Clark said the LNG framework will result in stable, long-term revenue for BC and $36 billion ininvestment, including a proposal for an LNG facility near Prince Rupert, with spin-off employment throughout BC.

So what does all this mean for Kelowna? We are in the right place, at the right time, with the right product. We’re the fastest growing city in BC, ahead of Vancouver, and have great business and socialties to the top cities on the national list in Alberta and Saskatchewan. It’s a good time to be a part of the Kelowna Chamber of Commerce.

- Caroline Grover, KCC

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Access to Technology & Innovation a Key Economic Issue ahead of the Federal Election

by Admin 26. May 2015 07:14

We've added our voice to the Canadian Chamber of Commerce's, who released its electoral platform this morning in Ottawa. This document outlines a list of recommendations the Canadian business community has for the federal political parties as they prepare for the upcoming fall election.

 

Amongst the four key areas outlined in the Canadian Chamber's platform is one that is especially important to the members of the Kelowna Chamber of Commerce: access to technology and innovation.

 

"Access to new technology can be a real game-changer for many businesses. Innovative manufacturing and export methods can significantly reduce costs and help create new products," said Ken Carmichael, President of the Kelowna Chamber. 

Specifically, we are requesting that the federal parties commit to the following:

  • Providing incentives to move ideas from mind to market, such as an "innovation box" regime in Canada that would see any sales/revenues earned on a patent or a new technology developed here in Canada taxed at a much lower rate
  • Investing in digital infrastructure (networks and switching required to handle the volumes of next generation data transfer) and rewarding private sector investment driven by profit motives
  • Providing incentives that encourage collaboration through technology clusters or centres of excellence

Three other key areas that are critical to enabling Canadian businesses to compete and win in the global economy were identified by the Canadian Chamber in its platform today: access to a powerful workforce, access to capital and access to markets.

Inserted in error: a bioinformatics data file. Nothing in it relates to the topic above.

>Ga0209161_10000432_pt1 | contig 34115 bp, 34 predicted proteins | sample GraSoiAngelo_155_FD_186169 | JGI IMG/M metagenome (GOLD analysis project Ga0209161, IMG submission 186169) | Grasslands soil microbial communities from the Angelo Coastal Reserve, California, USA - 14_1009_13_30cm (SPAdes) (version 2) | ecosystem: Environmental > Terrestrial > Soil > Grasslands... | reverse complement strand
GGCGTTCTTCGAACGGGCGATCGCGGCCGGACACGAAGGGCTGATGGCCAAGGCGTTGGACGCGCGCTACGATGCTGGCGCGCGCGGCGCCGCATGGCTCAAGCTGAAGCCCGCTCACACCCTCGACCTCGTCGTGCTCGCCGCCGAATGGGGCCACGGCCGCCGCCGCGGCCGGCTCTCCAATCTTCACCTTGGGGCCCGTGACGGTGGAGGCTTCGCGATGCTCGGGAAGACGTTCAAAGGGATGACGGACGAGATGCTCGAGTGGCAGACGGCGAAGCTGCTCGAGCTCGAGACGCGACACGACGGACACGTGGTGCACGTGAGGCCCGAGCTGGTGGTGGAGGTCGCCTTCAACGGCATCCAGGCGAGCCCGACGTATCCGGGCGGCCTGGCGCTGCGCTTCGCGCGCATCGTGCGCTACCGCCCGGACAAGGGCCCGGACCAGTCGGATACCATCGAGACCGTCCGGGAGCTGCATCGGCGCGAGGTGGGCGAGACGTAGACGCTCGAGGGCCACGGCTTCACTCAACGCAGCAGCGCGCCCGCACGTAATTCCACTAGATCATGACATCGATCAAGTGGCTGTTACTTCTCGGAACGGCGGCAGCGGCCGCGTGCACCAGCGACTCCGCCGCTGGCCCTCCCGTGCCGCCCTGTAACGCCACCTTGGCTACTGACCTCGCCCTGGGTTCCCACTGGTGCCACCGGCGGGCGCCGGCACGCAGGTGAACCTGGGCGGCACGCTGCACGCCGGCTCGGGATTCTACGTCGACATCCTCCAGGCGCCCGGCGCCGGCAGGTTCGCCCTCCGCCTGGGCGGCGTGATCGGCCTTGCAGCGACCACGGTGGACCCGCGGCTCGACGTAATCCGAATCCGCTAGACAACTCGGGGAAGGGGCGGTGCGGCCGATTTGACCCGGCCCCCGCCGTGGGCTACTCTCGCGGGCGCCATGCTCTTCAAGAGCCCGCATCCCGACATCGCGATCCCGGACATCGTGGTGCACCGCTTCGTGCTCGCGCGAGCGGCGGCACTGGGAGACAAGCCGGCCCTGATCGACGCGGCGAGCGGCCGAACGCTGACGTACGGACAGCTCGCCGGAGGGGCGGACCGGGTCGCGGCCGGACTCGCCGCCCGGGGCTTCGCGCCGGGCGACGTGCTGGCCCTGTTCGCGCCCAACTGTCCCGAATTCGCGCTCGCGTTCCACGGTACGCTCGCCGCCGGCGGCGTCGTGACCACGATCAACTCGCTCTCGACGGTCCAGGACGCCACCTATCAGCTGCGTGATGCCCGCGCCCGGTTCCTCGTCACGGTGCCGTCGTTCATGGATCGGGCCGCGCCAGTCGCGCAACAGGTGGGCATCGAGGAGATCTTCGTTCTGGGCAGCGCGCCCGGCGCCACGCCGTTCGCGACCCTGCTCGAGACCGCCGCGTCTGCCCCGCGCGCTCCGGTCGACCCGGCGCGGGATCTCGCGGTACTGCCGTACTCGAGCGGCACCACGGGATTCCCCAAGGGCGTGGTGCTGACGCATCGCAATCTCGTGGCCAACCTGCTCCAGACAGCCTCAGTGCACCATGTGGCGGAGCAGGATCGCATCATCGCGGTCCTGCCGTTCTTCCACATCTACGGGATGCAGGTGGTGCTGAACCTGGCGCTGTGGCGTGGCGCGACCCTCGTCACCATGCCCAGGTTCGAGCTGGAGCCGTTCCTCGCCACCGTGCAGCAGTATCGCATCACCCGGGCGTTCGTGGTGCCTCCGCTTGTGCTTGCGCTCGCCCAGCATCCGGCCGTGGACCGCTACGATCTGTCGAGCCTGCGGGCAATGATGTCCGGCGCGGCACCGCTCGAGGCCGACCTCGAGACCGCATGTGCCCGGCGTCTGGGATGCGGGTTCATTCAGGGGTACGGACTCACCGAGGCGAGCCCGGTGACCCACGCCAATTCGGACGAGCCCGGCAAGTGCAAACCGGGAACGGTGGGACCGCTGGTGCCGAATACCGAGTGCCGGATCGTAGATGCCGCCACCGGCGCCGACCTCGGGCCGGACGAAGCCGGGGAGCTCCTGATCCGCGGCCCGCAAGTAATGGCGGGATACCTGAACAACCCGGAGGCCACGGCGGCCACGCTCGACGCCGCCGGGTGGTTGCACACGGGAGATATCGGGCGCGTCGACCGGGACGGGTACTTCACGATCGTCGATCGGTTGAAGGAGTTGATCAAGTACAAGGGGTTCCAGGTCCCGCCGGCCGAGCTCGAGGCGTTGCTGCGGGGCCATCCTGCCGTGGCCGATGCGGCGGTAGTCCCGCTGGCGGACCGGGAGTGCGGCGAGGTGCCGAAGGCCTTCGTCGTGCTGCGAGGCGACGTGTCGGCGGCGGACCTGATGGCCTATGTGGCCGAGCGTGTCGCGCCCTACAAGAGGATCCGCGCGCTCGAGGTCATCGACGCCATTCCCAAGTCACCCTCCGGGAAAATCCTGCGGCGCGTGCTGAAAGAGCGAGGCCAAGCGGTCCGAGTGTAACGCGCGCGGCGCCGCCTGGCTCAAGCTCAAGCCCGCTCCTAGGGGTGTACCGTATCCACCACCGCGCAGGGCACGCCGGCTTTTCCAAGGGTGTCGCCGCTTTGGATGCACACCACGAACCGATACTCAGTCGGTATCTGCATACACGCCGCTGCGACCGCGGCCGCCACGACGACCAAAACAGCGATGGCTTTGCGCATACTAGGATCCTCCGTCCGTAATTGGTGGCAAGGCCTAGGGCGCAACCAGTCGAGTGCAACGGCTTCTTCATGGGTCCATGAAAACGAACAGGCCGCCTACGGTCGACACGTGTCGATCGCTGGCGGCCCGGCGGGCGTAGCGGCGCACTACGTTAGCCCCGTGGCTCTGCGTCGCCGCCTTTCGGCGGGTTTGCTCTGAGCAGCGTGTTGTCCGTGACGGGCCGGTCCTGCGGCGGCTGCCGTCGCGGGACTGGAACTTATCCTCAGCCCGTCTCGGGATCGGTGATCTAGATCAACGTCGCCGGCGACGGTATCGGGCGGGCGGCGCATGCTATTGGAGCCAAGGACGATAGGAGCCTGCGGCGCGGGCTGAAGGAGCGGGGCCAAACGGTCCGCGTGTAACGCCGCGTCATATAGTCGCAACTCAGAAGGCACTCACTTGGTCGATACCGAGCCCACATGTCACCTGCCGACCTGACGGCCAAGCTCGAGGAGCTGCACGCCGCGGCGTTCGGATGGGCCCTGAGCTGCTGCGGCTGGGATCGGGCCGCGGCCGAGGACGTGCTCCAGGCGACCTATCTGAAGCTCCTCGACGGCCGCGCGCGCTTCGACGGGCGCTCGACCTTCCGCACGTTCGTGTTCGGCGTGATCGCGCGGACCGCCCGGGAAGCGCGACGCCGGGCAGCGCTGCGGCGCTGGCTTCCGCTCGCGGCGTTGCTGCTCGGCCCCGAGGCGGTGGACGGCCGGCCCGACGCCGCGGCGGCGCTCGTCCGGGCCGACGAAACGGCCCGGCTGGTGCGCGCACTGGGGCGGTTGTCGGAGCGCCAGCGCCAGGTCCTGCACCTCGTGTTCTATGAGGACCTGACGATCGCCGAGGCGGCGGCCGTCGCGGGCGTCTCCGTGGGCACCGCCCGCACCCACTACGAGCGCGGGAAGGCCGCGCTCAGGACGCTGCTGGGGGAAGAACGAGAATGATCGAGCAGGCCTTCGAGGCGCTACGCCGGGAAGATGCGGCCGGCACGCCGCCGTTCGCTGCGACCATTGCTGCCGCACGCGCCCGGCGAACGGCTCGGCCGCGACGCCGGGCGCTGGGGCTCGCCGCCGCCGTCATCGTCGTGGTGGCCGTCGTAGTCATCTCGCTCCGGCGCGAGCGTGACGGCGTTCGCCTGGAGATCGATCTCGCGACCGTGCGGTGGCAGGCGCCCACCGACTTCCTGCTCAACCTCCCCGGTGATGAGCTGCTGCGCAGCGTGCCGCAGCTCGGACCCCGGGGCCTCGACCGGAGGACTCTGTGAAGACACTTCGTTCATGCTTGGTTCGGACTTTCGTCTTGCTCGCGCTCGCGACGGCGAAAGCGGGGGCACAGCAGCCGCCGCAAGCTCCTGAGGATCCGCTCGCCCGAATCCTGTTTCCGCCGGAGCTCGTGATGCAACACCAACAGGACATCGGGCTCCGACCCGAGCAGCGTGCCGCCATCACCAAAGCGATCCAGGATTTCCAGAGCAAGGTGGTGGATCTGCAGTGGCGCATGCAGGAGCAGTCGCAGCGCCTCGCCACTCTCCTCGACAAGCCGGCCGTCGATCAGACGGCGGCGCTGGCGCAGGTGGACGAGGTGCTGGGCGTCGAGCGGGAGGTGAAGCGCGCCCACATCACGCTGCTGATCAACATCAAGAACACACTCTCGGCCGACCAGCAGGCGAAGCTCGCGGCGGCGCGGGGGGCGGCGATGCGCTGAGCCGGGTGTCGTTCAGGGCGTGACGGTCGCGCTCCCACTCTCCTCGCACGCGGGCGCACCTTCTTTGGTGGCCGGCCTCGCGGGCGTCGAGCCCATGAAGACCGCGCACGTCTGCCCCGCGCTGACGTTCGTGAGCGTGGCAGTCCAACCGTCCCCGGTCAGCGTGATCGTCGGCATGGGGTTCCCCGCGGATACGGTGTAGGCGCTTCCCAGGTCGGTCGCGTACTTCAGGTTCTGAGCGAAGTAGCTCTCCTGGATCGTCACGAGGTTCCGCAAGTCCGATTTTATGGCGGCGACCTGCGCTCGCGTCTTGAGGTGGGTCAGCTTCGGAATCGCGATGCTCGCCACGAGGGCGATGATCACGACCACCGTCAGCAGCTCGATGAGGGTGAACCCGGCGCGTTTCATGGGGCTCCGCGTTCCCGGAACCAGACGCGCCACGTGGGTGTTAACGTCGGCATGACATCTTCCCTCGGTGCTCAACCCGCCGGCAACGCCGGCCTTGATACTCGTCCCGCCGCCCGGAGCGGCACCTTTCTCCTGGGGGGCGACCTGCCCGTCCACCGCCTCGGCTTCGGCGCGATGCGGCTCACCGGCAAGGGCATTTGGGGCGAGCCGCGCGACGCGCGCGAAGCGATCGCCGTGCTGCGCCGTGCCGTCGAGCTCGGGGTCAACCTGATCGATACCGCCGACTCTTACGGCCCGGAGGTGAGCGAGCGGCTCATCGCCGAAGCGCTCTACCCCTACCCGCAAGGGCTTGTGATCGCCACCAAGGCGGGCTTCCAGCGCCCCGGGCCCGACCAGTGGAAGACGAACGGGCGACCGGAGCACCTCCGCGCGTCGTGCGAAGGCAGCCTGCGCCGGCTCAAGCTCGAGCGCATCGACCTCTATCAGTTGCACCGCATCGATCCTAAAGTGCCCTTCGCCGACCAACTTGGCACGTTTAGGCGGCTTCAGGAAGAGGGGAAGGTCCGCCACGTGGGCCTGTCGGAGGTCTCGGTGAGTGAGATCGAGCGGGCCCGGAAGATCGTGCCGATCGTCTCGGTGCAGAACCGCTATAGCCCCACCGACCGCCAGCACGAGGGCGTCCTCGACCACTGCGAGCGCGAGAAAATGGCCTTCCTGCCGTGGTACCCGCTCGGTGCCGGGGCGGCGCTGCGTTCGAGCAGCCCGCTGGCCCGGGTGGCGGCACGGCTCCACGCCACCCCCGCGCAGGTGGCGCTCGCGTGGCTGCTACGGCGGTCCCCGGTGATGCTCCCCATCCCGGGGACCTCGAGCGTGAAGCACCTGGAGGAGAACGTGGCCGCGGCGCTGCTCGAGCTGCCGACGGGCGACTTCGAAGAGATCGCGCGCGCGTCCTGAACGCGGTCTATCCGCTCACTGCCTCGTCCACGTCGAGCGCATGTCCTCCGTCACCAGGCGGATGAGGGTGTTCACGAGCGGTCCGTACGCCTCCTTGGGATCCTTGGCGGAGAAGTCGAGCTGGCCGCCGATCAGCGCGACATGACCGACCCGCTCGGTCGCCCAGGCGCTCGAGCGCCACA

"The challenge, today, is that we are racing against the greatest competitors in the world's toughest marathon-the global economy-and are losing ground to the front-runners. Only by putting in place the measures that we recommend in our platform can our next federal government turn this trend around and bring us back into the leaders' circle. We certainly hope the candidates are listening because local chambers are counting on them to contribute to the discussion and will be voting accordingly," said the Hon. Perrin Beatty, President and CEO of the Canadian Chamber of Commerce. 

 

"We look forward to hearing from both the national parties and their local candidates on how we can address the issue of access to capital and we are, of course, open to meeting with our local political representatives," said Carmichael.

 

To download a copy of the Canadian Chamber of Commerce's electoral platform, please click here

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New awards a reflection of #trending business models

by Admin 20. May 2015 07:34

Kelowna is home to world-renowned, nationally recognized, and otherwise excellent businesses. With each year that passes, more and more developers, entrepreneurs, corporations and the commerce-savvy are recognizing the economic viability and feasibility of Kelowna as a place for business.

For the past 27 years, the Kelowna Chamber of Commerce has been celebrating business excellence during small business week (3rd week of October) and has handed out nearly 200 awards to well-deserving businesses at the Annual Business Excellence Awards Ceremony. With the ongoing support of key sponsors such as Farris and the Business Development Bank of Canada, we have been able to carry on this tradition and host this prestigious event. 

This year's Business Excellence Awards have been enhanced with the addition of two new categories, refinement of others, and the introduction of the 1st Annual Nominee Reception & Judging Kick-Off Party!

After a review of our annual awards process, categories and ceremony, the Kelowna Chamber of Commerce determined that this year's awards needed to develop in order to reflect the changing business environment in the Valley.  

It is common knowledge that 95% of the Okanagan's businesses employ fewer than 20 employees. 85% of those businesses fit into our "Small Business of the Year" category (which was defined as employing 1-10 individuals). Upon further research, we realized that 73% of those businesses, actually employed 4 or less individuals!1 Thus the creation of the Micro- Business category. This new category is for businesses with 1-3 employees, and the Small Business category has been revised to recognize businesses employing 4-15 employees. 

During our review we also recognized the need to include a trending business model which has had a major impact on BC over the past couple of years. Social Enterprises - organizations committed to a social mission that direct their revenue to drive social change - have   generated over $60 million in revenue and provided services to over 700,000 people.2 We agreed that this year's awards wouldn't be complete without a social enterprise aspect and as a result, the Social Entrepreneurship category was born.